Beauty Campaign: The Dove Campaign For Real Beauty

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The Dove Campaign for Real Beauty
Placing the brand behind a societal issue that is very prominent (due to the unrealistic standards of beauty that are advertised in the beauty product industry) may have had a strong effect on the target market however it has a lot of flaws to it and may have alienated many people in its progress. The idea may seem like it has been a successful addition to the Dove brand but the hype around the advertisements may not be translating to the brand and product purchases. The application of a single identity to all the products in a brand is beneficial however if the identity is not consistent with the products it sells or the company it is associated with it can detract from the brand (Deighton 2007).
Creating an identity for the brand needs to be able to capture consumers’ attention and create an emotional attachment however it needs to be consistent to be successful in the long-term.

Differentiating from competitors and creating an emotional attachment to the brand:

Dove’s purpose of standing for a point of view aided in building an identity for the brand and differentiating it from key competitors (Deighton 2007). Personal care is a very saturated market with high competition. Dove has chosen a very different marketing technique in comparison to its competitors, which helps differentiate it from the likes of Nivea and Olay (Millard 2009). The Real Beauty campaign’s attempts to change the way society saw beauty made it unique as well as manifesting emotion in women. The Real Beauty Sketches that were the final touch to the campaign played on women’s insecurities and whilst risky it positively transferred this feeling of sentiment to the brand. The message the campaign supports, ‘...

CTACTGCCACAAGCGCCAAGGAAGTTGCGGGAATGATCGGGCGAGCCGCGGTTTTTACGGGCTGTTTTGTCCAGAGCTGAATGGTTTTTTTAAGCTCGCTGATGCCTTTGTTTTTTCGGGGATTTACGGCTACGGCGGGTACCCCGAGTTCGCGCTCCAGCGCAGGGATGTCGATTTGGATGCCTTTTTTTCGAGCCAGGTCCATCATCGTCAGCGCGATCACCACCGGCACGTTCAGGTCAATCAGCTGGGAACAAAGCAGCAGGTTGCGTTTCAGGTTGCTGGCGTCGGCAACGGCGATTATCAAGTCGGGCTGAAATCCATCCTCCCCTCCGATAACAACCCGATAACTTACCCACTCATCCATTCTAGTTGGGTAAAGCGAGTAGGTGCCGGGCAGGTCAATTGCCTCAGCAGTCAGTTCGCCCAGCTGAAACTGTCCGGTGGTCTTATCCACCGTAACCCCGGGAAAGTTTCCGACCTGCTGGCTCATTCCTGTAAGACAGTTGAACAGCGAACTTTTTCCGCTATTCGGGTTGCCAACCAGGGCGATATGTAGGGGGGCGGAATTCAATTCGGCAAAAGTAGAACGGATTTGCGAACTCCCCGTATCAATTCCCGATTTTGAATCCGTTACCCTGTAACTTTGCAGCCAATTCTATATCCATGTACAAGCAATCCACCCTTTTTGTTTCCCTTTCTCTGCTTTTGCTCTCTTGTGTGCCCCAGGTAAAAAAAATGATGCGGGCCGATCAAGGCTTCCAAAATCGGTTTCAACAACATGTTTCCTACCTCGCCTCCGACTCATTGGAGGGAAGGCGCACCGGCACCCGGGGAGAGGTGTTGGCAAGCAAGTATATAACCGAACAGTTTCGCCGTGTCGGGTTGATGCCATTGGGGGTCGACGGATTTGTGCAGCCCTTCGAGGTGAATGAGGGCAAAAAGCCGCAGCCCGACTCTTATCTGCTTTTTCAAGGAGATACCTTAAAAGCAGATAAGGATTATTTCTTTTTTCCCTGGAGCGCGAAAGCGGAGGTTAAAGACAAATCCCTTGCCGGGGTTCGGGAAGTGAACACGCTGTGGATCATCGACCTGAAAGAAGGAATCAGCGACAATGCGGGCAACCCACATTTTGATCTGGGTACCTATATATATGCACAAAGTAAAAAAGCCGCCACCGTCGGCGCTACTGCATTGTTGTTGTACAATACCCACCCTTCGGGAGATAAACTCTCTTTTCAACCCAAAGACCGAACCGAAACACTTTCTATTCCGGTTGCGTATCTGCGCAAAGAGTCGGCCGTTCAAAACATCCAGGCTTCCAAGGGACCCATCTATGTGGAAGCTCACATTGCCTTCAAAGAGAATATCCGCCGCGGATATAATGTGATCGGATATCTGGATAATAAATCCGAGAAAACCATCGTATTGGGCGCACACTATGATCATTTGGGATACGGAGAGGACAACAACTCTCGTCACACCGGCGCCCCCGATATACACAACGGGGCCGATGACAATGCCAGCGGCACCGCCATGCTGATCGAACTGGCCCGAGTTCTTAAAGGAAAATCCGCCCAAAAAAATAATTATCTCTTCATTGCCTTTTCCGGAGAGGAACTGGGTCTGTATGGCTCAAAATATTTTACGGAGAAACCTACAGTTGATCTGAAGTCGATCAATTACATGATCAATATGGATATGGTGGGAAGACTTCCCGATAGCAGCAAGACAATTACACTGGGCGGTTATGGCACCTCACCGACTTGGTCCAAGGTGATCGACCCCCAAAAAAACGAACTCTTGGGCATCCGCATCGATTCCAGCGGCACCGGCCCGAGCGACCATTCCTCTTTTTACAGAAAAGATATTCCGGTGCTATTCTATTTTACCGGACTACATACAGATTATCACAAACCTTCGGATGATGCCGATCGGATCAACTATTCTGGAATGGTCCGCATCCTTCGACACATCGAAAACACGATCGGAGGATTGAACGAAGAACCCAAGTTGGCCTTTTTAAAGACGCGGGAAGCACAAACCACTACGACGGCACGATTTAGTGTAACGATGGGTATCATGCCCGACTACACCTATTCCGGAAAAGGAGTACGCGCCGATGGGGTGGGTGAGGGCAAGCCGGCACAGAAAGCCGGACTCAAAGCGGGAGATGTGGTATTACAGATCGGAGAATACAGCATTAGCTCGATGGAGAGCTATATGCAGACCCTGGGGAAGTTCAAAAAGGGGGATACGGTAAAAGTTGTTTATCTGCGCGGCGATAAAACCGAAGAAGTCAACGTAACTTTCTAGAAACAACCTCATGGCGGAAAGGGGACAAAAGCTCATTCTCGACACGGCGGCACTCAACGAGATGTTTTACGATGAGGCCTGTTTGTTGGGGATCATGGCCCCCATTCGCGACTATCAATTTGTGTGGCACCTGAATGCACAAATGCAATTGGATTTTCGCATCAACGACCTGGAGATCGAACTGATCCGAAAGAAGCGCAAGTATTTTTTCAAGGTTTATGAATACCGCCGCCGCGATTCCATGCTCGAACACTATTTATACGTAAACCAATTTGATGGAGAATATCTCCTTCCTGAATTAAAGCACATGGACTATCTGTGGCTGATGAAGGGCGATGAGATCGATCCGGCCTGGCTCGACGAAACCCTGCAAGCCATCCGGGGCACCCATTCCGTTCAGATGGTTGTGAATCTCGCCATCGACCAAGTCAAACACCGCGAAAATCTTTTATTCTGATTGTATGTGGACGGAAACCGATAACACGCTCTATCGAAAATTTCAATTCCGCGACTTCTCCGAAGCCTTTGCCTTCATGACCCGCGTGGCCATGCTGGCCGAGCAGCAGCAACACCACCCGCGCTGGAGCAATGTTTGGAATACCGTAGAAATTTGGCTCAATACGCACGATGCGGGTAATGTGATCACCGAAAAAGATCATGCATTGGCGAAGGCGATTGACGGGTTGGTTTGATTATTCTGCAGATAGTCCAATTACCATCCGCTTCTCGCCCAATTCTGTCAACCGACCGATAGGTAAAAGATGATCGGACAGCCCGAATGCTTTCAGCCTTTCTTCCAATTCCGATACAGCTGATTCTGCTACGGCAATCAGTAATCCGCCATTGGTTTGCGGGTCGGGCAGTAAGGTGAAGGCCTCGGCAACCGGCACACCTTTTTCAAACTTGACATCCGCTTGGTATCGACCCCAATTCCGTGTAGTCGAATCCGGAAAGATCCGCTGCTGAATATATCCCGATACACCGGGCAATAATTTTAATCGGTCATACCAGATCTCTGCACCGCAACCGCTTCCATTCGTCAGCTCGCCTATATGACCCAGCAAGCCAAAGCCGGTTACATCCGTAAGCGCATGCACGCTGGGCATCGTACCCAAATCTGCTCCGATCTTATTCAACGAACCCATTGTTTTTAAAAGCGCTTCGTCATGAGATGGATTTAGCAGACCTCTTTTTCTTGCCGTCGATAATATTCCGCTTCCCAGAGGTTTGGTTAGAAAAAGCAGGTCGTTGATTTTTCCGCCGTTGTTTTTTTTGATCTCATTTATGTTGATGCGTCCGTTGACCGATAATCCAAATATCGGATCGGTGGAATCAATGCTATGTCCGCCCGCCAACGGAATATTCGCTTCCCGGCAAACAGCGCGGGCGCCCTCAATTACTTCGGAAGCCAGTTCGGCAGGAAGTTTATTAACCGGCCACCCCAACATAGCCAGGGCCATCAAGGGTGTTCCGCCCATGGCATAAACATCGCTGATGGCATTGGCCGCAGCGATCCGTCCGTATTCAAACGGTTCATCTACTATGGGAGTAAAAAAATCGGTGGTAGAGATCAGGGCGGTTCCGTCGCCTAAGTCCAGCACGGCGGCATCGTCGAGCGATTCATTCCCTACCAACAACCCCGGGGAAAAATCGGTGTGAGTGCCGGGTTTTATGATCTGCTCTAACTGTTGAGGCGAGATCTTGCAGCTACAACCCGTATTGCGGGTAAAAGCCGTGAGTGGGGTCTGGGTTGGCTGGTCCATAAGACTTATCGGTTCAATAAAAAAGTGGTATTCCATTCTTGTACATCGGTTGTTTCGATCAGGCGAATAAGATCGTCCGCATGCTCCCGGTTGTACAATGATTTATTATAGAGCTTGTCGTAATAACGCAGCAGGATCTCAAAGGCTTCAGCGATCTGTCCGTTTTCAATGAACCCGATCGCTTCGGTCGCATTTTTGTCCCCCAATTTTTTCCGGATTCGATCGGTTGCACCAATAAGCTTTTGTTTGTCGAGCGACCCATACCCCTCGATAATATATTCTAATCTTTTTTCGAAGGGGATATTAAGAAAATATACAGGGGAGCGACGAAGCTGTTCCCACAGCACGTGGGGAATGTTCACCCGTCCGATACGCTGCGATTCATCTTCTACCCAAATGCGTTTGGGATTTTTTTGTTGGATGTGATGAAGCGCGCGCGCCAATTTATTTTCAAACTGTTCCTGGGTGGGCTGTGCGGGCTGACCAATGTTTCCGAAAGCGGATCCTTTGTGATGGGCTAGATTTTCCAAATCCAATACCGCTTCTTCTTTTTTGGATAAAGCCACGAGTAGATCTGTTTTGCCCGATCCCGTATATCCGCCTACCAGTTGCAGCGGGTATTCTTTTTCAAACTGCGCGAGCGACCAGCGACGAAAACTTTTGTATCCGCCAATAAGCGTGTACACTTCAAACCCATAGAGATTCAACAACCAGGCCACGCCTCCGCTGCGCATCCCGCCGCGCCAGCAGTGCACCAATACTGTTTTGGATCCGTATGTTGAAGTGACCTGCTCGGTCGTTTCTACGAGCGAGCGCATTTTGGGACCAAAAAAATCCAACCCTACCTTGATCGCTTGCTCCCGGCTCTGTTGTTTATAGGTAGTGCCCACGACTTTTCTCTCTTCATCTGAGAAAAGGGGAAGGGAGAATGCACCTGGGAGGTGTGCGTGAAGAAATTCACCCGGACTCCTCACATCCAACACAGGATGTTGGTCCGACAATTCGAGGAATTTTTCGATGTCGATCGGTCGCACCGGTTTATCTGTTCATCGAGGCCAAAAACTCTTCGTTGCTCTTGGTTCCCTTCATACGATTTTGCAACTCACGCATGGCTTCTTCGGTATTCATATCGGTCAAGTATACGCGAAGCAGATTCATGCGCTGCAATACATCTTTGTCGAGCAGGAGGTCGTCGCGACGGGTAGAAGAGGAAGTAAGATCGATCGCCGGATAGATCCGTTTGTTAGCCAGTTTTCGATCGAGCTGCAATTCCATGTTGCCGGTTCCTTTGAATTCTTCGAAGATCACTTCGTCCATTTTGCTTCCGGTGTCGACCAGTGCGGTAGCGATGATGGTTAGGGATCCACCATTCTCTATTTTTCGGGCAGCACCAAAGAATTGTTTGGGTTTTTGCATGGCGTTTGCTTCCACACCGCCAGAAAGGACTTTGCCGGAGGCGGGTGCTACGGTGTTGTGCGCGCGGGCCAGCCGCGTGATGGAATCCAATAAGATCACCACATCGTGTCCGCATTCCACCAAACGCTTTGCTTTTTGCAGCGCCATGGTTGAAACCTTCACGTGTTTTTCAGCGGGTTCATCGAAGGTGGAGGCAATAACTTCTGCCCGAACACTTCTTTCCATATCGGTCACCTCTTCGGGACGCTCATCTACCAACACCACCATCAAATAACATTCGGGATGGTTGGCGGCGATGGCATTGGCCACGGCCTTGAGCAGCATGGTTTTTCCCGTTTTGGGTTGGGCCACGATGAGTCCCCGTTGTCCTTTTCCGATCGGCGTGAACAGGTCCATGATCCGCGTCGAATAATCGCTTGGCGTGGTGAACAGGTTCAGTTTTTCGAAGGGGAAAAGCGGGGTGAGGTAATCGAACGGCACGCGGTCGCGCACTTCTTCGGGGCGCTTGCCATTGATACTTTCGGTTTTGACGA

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...s isn’t an anti-aging ad, its pro age’. This further creates contradiction as Dove is promoting their anti-aging products through these advertisements and if their focus is real beauty then women shouldn’t need to buy anti-aging products. This detracts from the genuineness of the brand advocating that every woman is beautiful no matter her size or age. These paradoxes and double standards can create cognitive dissonance amongst consumers (Millard 2009).

Whilst some women may buy into Dove’s goal to change perceptions on beauty, many women may feel that their insecurities are being exploited and manipulated by the brand (Millard 2009). The real beauty message may intensify brand sentiment amongst many consumers but the loss of aspirational value and inconsistently in the brand’s message can detract from their overall brand image and damage it in the long run.
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